Total Articles: 26
Jackson Lewis P.C. • February 18, 2019
The National Labor Relations Board (NLRB) has held that in deciding whether an individual is an independent contractor or an employee, it will return to focusing on the extent to which the arrangement between the ostensible employer and the alleged employee provided an “entrepreneurial opportunity” to the individual, overruling a 2014 Board decision. SuperShuttle DFW, Inc., 367 NLRB No. 75 (Jan. 25, 2019).
Littler Mendelson, P.C. • January 02, 2019
On December 28, 2018, a divided Court of Appeals for the District of Columbia Circuit upheld portions of an Obama-era standard for determining “joint employer” status under the National Labor Relations Act (NLRA), ultimately sending the case back to the National Labor Relations Board for clarification and reassessment.
Ogletree Deakins • January 02, 2019
On December 28, 2018, the D.C. Circuit issued its long-awaited decision regarding the National Labor Relations Board’s (NLRB) 2015 decision in Browning-Ferris Industries. Rather than bring clarity to the uncertainty and confusion that the NLRB had created with that 2015 decision—which overturned more than 30 years of precedent defining what entities would be deemed “joint employers” under the National Labor Relations Act—the D.C. Circuit exacerbated both. The extent of the confusing nature of the D.C. Circuit’s decision is illustrated by the conflicting headlines of various national news publications. One headline reported the court had “upheld” the NLRB’s Browning-Ferris standard. Many others reported that the court had “nixe[d]” it.
Jackson Lewis P.C. • January 02, 2019
In a long-awaited decision, the D.C. Circuit Court of Appeals has upheld the controversial joint-employer standard articulated by the National Labor Relations Board in its 2015 Browning-Ferris decision. Browning-Ferris Industries of Calif., Inc. v. NLRB, D.C. Cir., No. 16-1028, 12/28/18.
Fisher Phillips • December 30, 2018
With one final jolt to end the year, a federal appeals court ruled today that the impractical joint employer test originally adopted by the Obama-era National Labor Relations Board in 2015 was properly enacted and therefore remains in effect (Browning-Ferris Industries v. NLRB). This doesn’t change much for employers’ day-to-day operations, as the Trump Labor Board’s efforts to overturn the controversial standard ran into a roadblock in early 2018 and the standard has effectively been in place for the better part of three years now.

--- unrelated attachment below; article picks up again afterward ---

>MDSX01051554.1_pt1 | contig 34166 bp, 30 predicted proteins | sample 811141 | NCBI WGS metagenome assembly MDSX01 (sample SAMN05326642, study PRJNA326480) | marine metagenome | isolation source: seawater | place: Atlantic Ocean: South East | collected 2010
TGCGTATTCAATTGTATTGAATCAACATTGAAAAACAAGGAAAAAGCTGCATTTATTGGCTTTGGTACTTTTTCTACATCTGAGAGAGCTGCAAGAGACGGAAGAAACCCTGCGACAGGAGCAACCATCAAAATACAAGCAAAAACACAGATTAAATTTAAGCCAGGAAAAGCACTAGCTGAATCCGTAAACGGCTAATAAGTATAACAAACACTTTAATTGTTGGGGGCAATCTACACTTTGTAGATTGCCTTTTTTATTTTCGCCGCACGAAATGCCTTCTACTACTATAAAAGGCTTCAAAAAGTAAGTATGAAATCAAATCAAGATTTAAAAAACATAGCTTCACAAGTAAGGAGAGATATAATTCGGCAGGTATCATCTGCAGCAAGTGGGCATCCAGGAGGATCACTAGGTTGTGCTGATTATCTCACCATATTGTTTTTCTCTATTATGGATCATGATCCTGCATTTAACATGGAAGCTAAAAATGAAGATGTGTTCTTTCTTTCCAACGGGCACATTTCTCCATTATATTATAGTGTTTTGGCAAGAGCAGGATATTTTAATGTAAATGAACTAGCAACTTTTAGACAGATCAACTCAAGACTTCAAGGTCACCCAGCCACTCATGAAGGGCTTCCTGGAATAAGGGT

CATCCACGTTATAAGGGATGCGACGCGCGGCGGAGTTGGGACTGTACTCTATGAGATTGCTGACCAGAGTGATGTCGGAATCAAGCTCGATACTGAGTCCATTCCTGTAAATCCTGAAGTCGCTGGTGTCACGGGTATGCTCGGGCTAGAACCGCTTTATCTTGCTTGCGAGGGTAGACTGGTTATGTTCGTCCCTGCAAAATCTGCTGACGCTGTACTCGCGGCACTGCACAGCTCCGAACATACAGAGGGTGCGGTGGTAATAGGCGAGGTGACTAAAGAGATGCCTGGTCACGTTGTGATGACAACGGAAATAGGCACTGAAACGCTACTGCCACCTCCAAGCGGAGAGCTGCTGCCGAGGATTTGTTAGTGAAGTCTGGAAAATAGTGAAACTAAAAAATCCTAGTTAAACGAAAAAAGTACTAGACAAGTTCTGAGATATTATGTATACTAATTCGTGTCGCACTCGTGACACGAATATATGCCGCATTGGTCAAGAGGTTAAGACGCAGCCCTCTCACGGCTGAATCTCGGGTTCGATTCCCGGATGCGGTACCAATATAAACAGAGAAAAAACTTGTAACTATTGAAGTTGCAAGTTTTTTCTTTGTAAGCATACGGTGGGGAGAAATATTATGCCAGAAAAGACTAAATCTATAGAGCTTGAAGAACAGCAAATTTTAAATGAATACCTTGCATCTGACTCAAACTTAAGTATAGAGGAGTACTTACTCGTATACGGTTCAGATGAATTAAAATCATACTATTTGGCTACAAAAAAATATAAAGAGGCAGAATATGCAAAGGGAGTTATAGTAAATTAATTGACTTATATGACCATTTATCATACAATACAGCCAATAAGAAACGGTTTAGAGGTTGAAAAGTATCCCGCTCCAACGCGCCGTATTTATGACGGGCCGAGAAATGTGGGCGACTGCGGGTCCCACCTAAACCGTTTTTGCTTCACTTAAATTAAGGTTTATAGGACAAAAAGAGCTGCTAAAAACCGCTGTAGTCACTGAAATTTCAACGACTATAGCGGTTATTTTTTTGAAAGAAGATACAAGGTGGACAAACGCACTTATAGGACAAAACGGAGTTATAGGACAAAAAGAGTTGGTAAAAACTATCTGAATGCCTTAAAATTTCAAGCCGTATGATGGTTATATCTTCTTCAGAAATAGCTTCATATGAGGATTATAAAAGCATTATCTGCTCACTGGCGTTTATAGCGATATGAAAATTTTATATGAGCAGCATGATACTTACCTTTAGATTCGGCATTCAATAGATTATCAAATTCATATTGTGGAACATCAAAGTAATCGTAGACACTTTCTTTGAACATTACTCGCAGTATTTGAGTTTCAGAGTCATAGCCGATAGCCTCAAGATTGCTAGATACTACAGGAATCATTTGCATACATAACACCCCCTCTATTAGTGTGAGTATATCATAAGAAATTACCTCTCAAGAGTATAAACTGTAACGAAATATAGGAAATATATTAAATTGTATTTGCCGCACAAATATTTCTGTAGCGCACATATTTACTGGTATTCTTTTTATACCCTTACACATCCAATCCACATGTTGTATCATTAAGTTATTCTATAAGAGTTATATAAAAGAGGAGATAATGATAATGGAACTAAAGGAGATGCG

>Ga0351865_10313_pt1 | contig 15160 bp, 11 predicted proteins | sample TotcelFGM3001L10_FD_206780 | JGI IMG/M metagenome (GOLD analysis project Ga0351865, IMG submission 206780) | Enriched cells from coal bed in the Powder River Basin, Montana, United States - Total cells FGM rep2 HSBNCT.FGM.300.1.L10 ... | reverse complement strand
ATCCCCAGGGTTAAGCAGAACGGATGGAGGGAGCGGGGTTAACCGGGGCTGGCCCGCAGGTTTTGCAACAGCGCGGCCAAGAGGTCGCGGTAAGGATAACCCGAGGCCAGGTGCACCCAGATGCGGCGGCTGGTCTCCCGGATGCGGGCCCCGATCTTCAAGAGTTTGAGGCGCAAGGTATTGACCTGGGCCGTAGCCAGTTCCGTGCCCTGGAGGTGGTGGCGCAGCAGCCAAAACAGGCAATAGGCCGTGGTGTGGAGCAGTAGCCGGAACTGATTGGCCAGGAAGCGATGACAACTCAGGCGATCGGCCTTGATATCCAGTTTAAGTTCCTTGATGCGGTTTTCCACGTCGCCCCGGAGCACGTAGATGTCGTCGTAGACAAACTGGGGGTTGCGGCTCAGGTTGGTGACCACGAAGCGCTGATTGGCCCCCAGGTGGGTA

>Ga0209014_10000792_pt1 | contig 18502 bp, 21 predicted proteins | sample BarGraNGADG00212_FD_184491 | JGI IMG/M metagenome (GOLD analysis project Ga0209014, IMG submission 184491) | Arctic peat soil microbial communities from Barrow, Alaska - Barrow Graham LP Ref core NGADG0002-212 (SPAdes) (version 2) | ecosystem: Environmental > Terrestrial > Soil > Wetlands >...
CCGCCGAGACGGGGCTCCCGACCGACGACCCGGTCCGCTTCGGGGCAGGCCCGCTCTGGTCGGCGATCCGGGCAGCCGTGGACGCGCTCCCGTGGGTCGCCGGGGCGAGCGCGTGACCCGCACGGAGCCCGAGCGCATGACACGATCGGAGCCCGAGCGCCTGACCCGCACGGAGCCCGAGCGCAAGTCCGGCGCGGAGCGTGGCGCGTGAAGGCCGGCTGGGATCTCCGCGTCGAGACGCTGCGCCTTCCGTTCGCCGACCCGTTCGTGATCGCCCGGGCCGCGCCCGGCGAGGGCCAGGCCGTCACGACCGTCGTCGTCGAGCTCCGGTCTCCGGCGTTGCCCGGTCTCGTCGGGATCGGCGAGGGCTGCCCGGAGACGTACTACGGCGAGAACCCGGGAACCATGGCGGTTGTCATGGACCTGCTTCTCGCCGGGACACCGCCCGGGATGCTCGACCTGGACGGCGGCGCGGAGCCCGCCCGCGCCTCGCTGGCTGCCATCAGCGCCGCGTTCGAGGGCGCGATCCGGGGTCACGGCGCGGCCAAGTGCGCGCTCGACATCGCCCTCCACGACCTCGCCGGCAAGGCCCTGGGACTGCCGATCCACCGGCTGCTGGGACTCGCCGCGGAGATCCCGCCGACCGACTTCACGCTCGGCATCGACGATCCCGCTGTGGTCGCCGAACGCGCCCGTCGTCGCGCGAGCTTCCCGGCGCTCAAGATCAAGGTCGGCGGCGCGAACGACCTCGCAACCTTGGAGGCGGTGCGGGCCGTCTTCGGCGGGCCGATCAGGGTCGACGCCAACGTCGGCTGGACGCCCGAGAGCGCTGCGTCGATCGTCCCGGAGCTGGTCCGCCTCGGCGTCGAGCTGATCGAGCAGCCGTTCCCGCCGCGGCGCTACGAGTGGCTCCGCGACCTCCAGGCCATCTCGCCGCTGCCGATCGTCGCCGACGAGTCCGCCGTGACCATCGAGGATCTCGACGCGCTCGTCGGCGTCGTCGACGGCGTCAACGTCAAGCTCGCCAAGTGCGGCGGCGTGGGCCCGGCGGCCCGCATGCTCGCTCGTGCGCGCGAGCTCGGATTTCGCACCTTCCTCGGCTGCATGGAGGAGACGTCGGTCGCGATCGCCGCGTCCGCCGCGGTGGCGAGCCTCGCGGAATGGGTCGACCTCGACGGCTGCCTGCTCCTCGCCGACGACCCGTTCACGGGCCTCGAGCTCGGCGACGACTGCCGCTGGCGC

Ogletree Deakins • February 28, 2018
In December 2017, the National Labor Relations Board (NLRB) issued a number of important decisions prior to the end of then chairman Philip Miscimarra’s term. One of those important decisions was Hy-Brand Industrial Contractors, Ltd., 365 NLRB No. 156 (2017). Hy-Brand overturned the Board’s controversial decision in Browning-Ferris Industries of California, Inc. d/b/a BFI Newby Island Recyclery, 362 NLRB No. 186 (2015), which imposed new standards for joint-employer determinations. Browning-Ferris was the law of the land for just two years before being overturned by Hy-Brand, and now Hy-Brand has been vacated just two months after it was issued.
Franczek Radelet P.C • February 27, 2018
Yesterday, the National Labor Relations Board issued an Order abruptly vacating its decision in Hy-Brand Industrial Contractors. In Hy-Brand, issued in December, the Board overturned the controversial joint employer standards established by the Obama-era NLRB in Browning-Ferris Industries.
Fisher Phillips • February 26, 2018
In what employers are sure to hope is just a temporary—but stinging—setback, the National Labor Relations Board today vacated its December ruling that had freed employers from having to deal with an unworkable and expansive legal test for determining whether an entity was considered a joint employers. Because of allegations that one of the three-member majority was ethically compromised due to his former law firm’s involvement in a related case, the Board decided that it would pull the new legal test and instead revert to the troubling and controversial standard that had been in place since August 2015. What do employers need to know about this development?
Jackson Lewis P.C. • February 26, 2018